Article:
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The Buddha PartyHow the People's Republic of China Works to Define and Control Tibetan Buddhism$
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John Powers

Print publication date: 2016

Print ISBN-13: 9780199358151

Published to Oxford Scholarship Online: October 2016

DOI: 10.1093/acprof:oso/9780199358151.001.0001

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Acts of Ingratitude

Acts of Ingratitude

(p.17) 1 Acts of Ingratitude
The Buddha Party

John Powers

Oxford University Press

This chapter discusses the Chinese government’s propaganda response to the 2008 demonstrations in Tibet, which were the largest and most widespread in the history of the region. It describes how they began and how the government was unprepared for them. It then shows how standard aspects of the PRC propaganda narrative regarding Tibet were brought into play and disseminated throughout China and the rest of the world. It discusses how the uprising was suppressed by a massive show of military force and how Tibetans adapted and developed new strategies of resistance, including “White Wednesdays,” which uses culture as a weapon, and self-immolation, both of which directly challenged the certainties the PRC government wishes for citizens in Tibet and in other parts of the country to accept.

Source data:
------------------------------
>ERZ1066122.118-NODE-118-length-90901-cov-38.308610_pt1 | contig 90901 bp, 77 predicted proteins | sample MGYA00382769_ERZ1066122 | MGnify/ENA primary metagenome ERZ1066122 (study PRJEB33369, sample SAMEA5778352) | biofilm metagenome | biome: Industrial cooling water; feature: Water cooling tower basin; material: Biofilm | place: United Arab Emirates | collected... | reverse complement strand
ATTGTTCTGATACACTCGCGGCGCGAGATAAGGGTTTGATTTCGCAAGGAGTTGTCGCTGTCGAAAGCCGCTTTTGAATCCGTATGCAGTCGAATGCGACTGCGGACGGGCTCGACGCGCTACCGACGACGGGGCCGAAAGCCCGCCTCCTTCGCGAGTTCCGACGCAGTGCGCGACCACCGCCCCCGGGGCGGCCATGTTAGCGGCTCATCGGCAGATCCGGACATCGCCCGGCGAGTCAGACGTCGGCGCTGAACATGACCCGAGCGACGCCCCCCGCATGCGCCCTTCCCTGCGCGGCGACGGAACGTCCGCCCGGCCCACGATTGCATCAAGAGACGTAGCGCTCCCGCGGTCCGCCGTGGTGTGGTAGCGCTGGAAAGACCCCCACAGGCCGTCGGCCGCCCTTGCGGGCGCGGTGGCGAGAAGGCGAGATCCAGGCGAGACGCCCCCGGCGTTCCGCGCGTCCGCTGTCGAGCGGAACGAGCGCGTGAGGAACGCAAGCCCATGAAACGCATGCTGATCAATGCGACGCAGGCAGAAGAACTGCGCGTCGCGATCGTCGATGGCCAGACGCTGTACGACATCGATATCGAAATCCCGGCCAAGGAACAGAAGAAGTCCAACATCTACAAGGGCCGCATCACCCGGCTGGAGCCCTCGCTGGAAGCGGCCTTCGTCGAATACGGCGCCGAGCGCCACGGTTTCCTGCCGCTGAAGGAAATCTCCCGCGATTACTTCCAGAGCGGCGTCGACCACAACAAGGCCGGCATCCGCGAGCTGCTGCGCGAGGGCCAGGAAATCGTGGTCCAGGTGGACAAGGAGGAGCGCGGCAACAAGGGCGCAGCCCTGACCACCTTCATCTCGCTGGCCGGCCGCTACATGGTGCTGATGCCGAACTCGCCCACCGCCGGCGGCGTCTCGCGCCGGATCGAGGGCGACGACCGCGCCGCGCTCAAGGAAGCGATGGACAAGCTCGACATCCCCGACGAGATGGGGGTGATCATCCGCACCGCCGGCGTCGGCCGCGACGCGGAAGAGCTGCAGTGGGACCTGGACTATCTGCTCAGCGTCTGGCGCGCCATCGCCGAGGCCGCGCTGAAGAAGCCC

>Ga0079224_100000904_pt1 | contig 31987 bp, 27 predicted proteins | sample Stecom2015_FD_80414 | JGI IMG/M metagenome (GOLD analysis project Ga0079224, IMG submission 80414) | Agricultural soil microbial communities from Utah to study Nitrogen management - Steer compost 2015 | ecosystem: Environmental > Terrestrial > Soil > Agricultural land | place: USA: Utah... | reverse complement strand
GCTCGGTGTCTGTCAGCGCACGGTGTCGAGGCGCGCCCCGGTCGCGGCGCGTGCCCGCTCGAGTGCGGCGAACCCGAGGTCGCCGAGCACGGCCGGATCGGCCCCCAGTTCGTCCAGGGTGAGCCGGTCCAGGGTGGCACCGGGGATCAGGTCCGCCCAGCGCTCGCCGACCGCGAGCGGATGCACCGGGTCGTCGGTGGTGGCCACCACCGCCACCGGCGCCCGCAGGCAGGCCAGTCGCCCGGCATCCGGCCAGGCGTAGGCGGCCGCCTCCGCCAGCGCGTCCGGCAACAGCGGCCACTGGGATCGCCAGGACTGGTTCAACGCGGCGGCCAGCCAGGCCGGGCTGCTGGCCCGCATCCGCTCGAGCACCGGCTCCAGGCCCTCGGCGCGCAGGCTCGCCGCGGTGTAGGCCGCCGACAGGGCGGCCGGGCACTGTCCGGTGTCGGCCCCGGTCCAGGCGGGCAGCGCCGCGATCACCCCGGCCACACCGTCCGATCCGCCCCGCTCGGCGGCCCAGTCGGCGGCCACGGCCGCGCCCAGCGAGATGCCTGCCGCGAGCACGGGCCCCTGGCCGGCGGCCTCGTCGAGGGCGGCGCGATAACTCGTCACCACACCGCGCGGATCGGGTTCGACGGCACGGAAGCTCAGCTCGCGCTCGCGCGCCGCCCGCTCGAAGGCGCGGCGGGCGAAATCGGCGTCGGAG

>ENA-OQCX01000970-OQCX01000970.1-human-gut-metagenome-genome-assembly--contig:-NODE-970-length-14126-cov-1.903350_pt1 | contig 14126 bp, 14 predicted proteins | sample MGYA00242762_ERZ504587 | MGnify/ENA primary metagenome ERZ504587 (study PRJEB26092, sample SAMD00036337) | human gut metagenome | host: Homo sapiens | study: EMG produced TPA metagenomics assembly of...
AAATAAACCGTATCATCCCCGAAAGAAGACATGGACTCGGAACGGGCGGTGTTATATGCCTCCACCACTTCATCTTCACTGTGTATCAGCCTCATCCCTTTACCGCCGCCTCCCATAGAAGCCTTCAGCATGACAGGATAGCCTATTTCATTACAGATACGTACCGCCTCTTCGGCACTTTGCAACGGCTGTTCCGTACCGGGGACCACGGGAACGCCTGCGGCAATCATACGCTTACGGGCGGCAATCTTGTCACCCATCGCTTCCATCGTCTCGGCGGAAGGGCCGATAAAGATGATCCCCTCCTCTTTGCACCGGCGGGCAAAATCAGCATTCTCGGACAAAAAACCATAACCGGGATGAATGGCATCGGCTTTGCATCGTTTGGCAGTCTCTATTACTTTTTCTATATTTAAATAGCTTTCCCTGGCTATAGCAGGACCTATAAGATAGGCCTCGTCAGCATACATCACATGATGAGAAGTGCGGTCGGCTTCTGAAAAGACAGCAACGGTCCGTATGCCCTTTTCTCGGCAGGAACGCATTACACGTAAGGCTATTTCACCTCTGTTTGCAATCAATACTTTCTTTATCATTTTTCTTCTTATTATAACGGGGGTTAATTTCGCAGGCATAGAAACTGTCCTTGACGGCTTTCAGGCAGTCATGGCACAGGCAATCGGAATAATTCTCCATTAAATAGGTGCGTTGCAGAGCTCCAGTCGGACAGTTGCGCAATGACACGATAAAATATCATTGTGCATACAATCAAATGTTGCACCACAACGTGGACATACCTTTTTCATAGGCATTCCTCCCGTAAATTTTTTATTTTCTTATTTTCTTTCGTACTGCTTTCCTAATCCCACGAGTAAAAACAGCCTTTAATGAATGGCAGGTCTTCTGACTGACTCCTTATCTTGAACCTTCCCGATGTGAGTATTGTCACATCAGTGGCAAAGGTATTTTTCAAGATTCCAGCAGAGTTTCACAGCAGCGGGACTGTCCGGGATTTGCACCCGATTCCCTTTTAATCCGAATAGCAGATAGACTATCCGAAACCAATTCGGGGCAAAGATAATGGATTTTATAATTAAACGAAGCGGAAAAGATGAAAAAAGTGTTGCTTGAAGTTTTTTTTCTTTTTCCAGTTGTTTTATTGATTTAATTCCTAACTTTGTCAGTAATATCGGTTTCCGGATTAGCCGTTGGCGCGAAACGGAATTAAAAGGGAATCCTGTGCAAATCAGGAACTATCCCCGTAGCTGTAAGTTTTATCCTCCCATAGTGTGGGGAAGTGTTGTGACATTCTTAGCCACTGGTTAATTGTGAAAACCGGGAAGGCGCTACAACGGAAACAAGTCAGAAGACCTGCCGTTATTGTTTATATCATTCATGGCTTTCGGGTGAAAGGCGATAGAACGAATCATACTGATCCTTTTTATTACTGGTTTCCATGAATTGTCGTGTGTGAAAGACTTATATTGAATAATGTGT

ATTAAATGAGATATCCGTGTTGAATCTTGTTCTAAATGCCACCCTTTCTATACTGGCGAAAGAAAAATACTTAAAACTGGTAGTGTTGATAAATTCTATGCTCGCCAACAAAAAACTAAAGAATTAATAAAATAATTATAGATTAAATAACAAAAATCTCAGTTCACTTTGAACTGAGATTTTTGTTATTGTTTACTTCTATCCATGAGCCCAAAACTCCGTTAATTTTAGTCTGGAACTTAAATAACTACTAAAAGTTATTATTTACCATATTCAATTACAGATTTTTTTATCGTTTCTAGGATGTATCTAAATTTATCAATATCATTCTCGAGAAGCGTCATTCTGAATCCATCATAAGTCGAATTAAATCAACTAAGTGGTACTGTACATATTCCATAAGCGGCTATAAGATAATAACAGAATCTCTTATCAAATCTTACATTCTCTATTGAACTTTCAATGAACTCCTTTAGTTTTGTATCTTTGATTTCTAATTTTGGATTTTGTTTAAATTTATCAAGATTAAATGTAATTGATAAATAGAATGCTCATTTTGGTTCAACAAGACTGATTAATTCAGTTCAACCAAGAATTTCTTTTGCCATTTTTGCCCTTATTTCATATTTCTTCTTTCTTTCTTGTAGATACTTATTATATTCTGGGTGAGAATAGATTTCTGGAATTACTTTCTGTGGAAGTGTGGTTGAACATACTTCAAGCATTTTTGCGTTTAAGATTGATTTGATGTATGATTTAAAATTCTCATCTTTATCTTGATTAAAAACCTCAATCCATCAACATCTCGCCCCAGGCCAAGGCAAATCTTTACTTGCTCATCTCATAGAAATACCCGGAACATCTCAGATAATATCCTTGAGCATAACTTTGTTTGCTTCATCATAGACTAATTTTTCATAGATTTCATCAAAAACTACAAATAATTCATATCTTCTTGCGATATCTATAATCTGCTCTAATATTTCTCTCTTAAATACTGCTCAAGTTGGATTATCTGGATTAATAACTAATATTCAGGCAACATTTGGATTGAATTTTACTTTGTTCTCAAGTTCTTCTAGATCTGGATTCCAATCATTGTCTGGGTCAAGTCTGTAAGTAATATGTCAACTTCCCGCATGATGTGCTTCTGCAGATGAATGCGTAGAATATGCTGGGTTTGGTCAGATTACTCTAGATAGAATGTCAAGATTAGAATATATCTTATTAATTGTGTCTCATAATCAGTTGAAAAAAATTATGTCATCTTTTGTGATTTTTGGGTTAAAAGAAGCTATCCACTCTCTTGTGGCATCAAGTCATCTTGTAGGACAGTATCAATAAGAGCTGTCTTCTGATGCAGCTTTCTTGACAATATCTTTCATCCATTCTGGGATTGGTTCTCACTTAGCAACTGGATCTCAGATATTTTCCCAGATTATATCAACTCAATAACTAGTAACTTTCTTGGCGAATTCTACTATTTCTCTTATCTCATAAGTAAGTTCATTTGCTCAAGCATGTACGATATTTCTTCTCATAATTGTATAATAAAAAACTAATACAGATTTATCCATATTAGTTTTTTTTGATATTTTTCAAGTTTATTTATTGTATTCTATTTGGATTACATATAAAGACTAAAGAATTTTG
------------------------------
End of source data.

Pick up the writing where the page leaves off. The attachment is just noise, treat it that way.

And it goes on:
Keywords:   2008 demonstration, self-immolation, Tibet, propaganda, White Wednesday

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